Engaging Volunteers through ISOTURES: Recognition of Volunteer Success

http://edis.ifas.ufl.edu/ ( Publisher's URL )

Material Information

Title:
Engaging Volunteers through ISOTURES: Recognition of Volunteer Success
Physical Description:
Fact Sheet
Creator:
Terry, Bryan D.
Publisher:
University of Florida Cooperative Extension Service, Institute of Food and Agriculture Sciences, EDIS
Place of Publication:
Gainesville, Fla.
Publication Date:

Notes

Acquisition:
Collected for University of Florida's Institutional Repository by the UFIR Self-Submittal tool. Submitted by Melanie Mercer.
Publication Status:
Published
General Note:
"First published October 2010"
General Note:
"4-H 6.9"

Record Information

Source Institution:
University of Florida Institutional Repository
Holding Location:
University of Florida
Rights Management:
All rights reserved by the submitter.
System ID:
IR00003711:00001


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Full Text

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Bryan D. Terry, Rick Godke, Bill Heltemes, and Lori Wiggins2 The longer a volunteer is involved in the 4-H program, the more likely they are to notice when the elements of good volunteer management are not in place. Dynamics of effective volunteer program management Why is recognition and behavior related? What is a recognition system? What is informal recognition? What is formal recognition? Do I need both informal and formal recognition for volunteers? Are there any rules that would guide recognition strategies?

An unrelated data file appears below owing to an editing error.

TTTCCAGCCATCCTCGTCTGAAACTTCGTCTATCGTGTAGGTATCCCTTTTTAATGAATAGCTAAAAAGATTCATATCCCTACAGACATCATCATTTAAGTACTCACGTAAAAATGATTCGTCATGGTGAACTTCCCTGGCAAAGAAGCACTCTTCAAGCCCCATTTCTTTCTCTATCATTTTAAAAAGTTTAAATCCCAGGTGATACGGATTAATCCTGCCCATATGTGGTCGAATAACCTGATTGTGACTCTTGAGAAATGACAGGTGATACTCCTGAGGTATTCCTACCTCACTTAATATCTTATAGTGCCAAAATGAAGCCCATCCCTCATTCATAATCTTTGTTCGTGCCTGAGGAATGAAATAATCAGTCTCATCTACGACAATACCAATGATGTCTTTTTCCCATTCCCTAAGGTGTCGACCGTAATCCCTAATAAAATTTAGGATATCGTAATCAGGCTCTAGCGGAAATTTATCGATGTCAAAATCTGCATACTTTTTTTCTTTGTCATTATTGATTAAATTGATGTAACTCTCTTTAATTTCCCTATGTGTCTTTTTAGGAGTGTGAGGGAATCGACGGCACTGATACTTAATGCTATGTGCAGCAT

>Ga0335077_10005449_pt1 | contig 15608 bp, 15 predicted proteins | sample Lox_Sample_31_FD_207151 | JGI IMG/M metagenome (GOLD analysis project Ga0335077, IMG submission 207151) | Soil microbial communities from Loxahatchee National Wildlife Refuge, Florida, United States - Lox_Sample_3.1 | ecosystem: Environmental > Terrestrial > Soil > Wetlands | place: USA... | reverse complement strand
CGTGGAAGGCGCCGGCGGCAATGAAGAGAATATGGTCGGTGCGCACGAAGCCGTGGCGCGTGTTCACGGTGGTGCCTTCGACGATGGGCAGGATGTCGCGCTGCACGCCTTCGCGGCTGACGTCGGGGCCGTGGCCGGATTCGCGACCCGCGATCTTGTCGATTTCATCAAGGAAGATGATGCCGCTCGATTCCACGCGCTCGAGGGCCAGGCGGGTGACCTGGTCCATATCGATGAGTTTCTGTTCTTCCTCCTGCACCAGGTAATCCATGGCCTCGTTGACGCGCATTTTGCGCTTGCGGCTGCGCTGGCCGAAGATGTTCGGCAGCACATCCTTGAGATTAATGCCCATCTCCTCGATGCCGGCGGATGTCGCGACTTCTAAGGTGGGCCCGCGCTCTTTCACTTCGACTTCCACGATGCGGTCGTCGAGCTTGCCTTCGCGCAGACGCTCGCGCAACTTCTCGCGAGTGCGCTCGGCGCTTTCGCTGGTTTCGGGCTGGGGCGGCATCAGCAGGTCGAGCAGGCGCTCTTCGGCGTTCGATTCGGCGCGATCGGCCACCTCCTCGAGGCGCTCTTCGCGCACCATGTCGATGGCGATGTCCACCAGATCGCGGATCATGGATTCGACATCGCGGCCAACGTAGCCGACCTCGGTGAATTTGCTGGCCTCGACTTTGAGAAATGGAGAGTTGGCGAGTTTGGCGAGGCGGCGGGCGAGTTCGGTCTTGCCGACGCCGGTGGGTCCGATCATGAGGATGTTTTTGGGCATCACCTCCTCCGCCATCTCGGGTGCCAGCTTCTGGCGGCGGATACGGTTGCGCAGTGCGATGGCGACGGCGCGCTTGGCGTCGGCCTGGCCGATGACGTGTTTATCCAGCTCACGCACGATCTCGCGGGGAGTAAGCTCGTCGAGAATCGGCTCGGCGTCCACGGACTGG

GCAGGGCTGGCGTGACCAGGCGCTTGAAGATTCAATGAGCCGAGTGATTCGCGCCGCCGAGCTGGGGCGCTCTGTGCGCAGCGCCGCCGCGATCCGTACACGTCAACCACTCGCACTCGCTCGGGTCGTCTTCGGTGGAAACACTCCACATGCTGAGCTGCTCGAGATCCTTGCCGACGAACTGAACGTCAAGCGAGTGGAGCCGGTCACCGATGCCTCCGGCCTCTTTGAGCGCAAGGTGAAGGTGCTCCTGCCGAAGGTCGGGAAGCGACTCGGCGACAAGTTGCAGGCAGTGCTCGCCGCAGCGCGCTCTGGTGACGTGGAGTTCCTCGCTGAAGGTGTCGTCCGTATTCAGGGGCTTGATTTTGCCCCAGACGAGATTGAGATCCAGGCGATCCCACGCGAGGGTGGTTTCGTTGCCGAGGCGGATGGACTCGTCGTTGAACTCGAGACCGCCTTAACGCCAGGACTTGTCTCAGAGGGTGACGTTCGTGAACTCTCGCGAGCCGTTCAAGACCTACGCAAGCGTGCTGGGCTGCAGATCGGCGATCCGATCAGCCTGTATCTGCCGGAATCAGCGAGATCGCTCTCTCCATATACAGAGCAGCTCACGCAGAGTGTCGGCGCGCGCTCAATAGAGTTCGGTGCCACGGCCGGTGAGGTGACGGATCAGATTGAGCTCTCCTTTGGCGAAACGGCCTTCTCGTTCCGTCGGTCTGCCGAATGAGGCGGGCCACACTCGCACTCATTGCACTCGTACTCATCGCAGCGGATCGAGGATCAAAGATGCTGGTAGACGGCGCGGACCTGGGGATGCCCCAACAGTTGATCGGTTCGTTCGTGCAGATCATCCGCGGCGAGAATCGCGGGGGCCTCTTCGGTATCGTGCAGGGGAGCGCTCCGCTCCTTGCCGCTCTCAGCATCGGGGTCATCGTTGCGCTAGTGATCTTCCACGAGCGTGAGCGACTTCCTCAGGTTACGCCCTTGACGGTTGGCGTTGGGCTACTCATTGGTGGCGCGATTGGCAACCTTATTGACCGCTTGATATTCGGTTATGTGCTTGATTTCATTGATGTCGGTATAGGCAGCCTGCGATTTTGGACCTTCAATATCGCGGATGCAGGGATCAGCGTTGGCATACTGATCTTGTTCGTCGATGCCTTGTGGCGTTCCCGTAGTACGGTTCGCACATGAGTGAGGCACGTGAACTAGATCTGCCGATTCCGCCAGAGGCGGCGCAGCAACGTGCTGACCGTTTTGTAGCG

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Engaging Volunteers through ISOTURES: Recognition of Volunteer Success 2

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Engaging Volunteers through ISOTURES: Recognition of Volunteer Success 3 Give it or else! Give it frequently Give it in a variety of methods From 4-H Youth receiving services From 4-H and county office staff for being a part of the Extension organization From 4-H and the county extension office for services provided From 4-H for being part of the team Give it honestly. Give it to the person not the work. Give it appropriately to the achievement. Give it consistently. Give it on a timely basis. Give it in an individualized fashion. Give it to encourage more participation.

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Engaging Volunteers through ISOTURES: Recognition of Volunteer Success 4 Voluntary Action, 5 Volunteer Management The New Breed: Understanding and Equipping the 21st Century Volunteer Recruiting, Retaining, and Rewarding Volunteers: What Volunteers Have to Say Motivational theories about "what" motivates individuals Harvard Business Review Exploration in Personality. Motivation and Personality. Motivational theories about "how" people are motivated Advances in Experimental Social Psychology, Work and Motivation